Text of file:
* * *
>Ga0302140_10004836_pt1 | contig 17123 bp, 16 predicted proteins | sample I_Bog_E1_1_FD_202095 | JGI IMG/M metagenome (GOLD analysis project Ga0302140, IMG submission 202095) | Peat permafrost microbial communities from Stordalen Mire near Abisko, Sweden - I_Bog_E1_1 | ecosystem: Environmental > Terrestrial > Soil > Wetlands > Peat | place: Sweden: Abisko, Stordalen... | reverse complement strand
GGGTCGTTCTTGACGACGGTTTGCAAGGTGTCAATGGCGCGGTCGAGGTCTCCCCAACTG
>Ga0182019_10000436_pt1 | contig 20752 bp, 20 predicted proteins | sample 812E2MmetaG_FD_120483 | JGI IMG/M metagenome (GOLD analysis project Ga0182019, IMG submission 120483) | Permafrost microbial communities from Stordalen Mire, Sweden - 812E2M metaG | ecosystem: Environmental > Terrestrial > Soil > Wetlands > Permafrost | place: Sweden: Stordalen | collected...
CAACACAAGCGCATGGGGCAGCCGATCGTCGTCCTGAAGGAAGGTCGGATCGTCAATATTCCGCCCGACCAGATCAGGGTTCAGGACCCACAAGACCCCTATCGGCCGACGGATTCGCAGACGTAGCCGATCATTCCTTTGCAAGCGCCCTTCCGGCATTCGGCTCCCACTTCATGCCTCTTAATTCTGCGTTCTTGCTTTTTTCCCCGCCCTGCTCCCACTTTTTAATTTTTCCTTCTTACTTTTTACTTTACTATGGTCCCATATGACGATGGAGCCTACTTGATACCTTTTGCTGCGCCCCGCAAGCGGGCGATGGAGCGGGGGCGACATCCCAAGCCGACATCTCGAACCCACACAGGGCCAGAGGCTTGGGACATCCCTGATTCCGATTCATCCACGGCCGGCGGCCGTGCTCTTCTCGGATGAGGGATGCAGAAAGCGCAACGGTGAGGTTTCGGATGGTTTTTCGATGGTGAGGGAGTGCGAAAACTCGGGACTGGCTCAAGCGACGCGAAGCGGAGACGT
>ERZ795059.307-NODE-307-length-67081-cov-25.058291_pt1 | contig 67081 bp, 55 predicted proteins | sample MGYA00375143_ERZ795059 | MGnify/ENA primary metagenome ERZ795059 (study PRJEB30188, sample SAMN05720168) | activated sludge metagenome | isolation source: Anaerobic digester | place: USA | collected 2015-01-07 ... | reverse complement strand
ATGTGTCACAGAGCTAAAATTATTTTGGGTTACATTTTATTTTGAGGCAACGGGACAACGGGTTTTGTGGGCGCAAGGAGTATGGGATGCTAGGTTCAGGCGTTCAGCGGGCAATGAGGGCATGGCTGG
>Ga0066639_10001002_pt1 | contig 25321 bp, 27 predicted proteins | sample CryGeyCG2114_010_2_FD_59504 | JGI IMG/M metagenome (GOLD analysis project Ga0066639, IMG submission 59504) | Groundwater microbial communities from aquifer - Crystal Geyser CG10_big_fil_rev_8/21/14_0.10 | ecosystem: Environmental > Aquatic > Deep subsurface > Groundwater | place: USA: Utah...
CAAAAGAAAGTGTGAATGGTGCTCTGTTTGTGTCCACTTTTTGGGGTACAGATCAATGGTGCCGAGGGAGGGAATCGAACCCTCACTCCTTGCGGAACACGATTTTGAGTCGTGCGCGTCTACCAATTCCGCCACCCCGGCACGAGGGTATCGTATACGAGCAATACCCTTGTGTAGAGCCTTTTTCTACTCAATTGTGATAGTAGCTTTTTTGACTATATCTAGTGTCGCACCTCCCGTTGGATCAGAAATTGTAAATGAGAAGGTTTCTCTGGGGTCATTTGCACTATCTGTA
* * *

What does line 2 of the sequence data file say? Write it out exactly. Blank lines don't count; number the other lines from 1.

GGGTCGTTCTTGACGACGGTTTGCAAGGTGTCAATGGCGCGGTCGAGGTCTCCCCAACTG